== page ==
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Everything posted by jim.hoggarth

  1. It is a standard USB A to Mini-B, but make sure you get a good quality one. The NH900 has a high data transfer rate and I wouldn't want to try just about anything.
  2. This adjustment should never be touched - it is factory set. You are in danger of just making things worse. There is a good chance the laser pickup is damaged and no amount of adjustment of the laser drive current or the servo EEPROM drive settings is going to change that. The laser unit has an internal regulator photodiode, the 'sensor' you mention, but if this is giving incorrect feedback info only replacement of the whole laser unit will help. You say the drive unit gets very hot. Possible damage to your skin hot, or very warm, or mildly warm? After the drive has been working for some time - and especially during record sessions - there is a certain amount of heat generated. You need to quantify this level of heat somehow, so we can compare it to our experiences. But anyhow, if the drive fails with the top on it is definitely not right. Jim
  3. Yes, very true. I am more inclined to think the regulation photo-diode in the laser emitter itself is at fault, causing the foldback laser current to be way too high and generating excessive heat. Only fix is a replacements optical pickup. Jim
  4. It doesn't happen often, but sometimes a totally dead gumstick battery will appear to accept a full charge, but the outcome is as good as a totally flat battery. Probably about one in every 25 bad batteries I come across show exactly this problem. In your case though, a new battery shows an identical problem. I suggest there is a fault on the charging controller IC. It may be something as simple as a bad resistor or solder joint, of course, but it will be very difficult to find and prove. Personally I would start by swapping out the main board, assuming the battery contacts are in pristine condition. I would also check the batteries out in another unit to confirm these are fine, which they presumably are if the fault is electronic. But then again, I have the parts and test gear which you do not, I guess. My advice is to get the batteries checked on another unit first. Time to contact a local friend with an MD or CD player which uses gumsticks? Jim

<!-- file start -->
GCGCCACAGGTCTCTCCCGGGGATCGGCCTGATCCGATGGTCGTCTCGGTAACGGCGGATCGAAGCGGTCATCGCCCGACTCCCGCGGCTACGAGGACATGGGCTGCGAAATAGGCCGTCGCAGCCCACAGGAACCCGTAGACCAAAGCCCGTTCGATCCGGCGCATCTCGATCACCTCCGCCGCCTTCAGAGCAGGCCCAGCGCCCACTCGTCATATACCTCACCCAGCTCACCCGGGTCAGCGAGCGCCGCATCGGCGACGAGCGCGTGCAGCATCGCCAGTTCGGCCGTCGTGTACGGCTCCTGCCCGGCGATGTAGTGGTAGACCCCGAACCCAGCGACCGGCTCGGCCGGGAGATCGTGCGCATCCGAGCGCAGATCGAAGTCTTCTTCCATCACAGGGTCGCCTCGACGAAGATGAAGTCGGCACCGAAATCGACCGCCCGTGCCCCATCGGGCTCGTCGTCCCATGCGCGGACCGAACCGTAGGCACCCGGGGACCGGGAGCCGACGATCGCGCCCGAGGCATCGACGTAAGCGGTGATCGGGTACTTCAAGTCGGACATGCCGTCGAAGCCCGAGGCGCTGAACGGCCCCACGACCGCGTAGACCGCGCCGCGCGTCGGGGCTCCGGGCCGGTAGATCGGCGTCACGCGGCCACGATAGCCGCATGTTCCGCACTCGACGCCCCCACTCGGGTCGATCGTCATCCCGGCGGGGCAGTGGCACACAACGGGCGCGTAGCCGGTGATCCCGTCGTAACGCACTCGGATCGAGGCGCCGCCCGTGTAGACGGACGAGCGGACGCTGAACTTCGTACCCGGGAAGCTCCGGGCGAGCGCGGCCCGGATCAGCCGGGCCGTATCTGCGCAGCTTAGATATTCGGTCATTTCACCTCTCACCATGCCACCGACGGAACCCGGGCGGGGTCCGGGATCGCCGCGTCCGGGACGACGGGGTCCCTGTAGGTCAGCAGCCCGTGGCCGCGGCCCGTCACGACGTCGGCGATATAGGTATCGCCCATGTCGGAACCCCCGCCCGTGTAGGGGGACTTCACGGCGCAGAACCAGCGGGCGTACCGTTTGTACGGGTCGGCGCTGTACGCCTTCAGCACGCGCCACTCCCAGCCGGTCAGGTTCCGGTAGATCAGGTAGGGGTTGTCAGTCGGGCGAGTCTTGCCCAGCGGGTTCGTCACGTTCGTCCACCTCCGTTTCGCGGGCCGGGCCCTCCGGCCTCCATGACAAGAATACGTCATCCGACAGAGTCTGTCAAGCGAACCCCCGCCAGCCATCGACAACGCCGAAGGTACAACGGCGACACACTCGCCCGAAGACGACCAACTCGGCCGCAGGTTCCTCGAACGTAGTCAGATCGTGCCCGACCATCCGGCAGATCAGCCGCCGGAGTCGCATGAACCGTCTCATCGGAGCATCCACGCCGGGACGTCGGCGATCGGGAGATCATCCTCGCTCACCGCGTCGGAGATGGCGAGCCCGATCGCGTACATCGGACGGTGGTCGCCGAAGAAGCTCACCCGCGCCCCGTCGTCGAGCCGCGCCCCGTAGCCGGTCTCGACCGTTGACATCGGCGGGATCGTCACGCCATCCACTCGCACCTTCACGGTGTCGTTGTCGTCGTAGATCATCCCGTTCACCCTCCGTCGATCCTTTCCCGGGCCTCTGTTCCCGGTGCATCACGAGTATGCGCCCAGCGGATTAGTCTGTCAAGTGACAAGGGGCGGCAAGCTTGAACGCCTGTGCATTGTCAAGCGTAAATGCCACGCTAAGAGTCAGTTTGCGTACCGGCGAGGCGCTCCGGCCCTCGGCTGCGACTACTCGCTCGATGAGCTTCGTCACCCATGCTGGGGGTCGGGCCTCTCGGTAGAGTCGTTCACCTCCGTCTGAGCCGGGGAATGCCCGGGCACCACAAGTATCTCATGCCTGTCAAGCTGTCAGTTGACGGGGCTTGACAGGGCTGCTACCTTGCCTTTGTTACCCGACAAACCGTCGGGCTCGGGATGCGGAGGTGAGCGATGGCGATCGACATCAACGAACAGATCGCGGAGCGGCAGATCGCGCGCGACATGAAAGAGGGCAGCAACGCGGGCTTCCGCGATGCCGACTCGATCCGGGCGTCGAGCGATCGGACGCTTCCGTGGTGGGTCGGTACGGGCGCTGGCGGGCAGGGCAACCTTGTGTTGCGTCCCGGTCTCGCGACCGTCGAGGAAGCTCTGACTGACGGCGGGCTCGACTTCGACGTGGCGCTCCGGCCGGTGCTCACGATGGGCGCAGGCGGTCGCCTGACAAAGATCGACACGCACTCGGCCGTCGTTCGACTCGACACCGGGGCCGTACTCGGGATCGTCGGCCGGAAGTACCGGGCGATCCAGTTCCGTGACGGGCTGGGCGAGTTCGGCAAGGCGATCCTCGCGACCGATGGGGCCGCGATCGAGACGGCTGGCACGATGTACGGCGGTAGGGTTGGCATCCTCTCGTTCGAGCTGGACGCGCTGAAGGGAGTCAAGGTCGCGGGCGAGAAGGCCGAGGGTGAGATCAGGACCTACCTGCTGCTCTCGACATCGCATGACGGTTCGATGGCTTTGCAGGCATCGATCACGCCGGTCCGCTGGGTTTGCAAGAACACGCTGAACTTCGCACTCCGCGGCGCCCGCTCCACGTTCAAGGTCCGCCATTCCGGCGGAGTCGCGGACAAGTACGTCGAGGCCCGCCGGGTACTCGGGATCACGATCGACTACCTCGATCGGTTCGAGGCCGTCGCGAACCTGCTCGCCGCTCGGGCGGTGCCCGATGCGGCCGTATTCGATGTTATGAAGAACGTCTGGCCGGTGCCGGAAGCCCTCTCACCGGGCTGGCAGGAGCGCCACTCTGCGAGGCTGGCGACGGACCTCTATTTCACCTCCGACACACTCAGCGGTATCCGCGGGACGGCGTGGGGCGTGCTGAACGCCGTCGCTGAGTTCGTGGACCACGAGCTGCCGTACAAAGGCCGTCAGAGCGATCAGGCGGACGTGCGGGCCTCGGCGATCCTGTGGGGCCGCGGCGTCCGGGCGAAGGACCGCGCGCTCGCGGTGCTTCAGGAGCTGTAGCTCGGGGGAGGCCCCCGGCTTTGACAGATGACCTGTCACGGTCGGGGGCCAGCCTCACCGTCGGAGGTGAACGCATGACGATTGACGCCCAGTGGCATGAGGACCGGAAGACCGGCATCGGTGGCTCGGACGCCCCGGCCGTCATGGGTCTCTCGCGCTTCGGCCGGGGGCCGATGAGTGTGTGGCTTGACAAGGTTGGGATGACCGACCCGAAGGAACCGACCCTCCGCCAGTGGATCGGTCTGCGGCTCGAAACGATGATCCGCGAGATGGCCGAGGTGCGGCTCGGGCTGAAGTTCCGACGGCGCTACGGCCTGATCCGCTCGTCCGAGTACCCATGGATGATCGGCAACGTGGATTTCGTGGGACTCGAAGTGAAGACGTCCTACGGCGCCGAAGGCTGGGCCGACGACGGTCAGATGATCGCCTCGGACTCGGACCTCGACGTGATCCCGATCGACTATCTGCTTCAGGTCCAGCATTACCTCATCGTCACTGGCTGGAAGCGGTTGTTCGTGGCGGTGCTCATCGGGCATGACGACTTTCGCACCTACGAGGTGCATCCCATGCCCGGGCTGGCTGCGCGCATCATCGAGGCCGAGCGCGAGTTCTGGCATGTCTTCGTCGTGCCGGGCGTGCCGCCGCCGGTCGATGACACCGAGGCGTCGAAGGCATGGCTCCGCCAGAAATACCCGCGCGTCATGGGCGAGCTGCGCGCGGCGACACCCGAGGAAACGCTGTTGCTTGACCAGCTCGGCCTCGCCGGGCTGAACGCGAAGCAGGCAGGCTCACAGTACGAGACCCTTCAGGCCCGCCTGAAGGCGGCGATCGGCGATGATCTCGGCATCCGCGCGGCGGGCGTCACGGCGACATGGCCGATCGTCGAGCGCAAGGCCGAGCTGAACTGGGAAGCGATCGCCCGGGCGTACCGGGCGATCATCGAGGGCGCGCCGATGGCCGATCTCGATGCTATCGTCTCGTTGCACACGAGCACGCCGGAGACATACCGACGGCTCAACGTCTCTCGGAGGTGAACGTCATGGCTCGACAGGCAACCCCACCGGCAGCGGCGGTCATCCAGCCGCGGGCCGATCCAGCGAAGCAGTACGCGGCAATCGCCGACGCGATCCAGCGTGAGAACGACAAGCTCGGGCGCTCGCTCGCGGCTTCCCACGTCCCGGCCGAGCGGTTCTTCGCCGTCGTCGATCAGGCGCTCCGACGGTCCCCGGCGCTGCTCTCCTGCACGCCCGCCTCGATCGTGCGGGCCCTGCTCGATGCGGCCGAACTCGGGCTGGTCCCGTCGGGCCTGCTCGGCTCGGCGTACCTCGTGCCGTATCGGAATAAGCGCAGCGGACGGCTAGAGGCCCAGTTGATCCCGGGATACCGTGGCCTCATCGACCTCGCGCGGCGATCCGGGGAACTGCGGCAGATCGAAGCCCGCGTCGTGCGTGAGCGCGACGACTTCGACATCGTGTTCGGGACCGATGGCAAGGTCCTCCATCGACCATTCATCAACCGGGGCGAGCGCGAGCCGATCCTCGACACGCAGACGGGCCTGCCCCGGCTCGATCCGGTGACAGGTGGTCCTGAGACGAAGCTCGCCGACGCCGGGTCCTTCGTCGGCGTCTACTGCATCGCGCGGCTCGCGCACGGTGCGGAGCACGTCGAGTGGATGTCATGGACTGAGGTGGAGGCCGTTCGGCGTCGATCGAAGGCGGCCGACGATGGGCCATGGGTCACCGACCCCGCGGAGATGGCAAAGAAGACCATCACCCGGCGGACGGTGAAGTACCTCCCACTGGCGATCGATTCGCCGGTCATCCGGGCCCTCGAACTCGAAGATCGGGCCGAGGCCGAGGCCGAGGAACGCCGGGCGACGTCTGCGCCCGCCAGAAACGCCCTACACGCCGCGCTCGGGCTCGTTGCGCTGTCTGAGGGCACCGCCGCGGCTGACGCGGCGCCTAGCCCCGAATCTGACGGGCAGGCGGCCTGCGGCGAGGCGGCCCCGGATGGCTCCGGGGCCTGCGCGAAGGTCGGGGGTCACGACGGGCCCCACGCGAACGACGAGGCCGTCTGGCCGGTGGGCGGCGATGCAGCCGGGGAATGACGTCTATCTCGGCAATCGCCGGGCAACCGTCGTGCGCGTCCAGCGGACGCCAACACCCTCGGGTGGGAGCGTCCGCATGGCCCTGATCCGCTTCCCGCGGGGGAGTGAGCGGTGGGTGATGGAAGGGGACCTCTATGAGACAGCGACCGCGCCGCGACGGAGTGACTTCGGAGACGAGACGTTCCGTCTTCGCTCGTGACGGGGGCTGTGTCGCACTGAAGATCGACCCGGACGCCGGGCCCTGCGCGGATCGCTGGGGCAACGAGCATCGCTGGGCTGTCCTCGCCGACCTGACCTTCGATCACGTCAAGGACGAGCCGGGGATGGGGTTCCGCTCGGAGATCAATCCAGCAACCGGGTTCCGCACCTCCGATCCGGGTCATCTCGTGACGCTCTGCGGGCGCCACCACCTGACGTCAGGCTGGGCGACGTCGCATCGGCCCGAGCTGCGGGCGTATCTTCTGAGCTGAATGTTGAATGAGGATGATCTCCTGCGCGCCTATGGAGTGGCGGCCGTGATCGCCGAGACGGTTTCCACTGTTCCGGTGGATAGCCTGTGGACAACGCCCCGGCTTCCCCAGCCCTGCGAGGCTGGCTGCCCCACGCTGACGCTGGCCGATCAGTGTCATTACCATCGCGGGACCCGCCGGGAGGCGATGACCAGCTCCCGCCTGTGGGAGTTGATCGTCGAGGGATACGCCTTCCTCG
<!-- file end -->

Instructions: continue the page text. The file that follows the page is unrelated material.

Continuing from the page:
5. In the last two weeks I have bought very little stock, primarily two off Sony MZ-N707s in partial completeness. My intention is to list a complete one with the best of the bits tonight. I was jotting down serial numbers, and thought I had entered one incorrectly as the last digit was a '5' not a '6' as I had previously seen. To my utter surprise it then dawned on me that the two main units are immediate siblings - one serial number is 5166786, the one I bought earlier 5166785. How amazing is that? I guess they may have even been in the same batch, from the same shop (probably Argos?), and bought around the same time. Yet one came to me from South Wales, the other Byfleet in Surrey. I'm not sure I want to sell them now - after being separated since 'birth' they are finally together again! Anybody else seen an amazing coincidence like that? Jim
  6. Actually, they are quite important in order that electromagnetic radiation is kept in check. With the proliferation of electronic devices, it is imperative that they do not interfere with each other. More specifically, that non-essential equipment does not have an adverse effect on essential installations. You know, important things like life-support equipment and avionics. These filters are designed to reduce very- and ultra-high-frequency emissions which can easily cause interference. If we look at the minidisc recorder as an example, even those made from plastic parts include a degree of shielding using ground planes, metallised plastic guards and so on. However, it is not possible to protect the external cabling from EMI (electromagnetic interference). Some may say 'ah yes but these cables only carry low frequency audio signals'. Not so. High frequency signals are always present due to inductive and capacitive effects. The control processors found in most modern electronics run at GHz, and clock and signal frequencies will always make their way ultimately onto external connections. The way around this is filtering HF signals, which can be done to some extent internally but is far easier (and cheaper) by adding filters to the cables - including the power cables as these digital clocking signals can also propagate back through the supply. Hence the chunky filters around which the cable should be looped several times. And of course the problem is cumulative. One badly shielded device may be ok, but a whole aircraft full of them and I for one would prefer not to fly in it, thank you. And I am sure bodies such as the FCC and the EU equivalent wouldn't spend millions/billions researching and implementing these requirements unless there was a definite need. Jim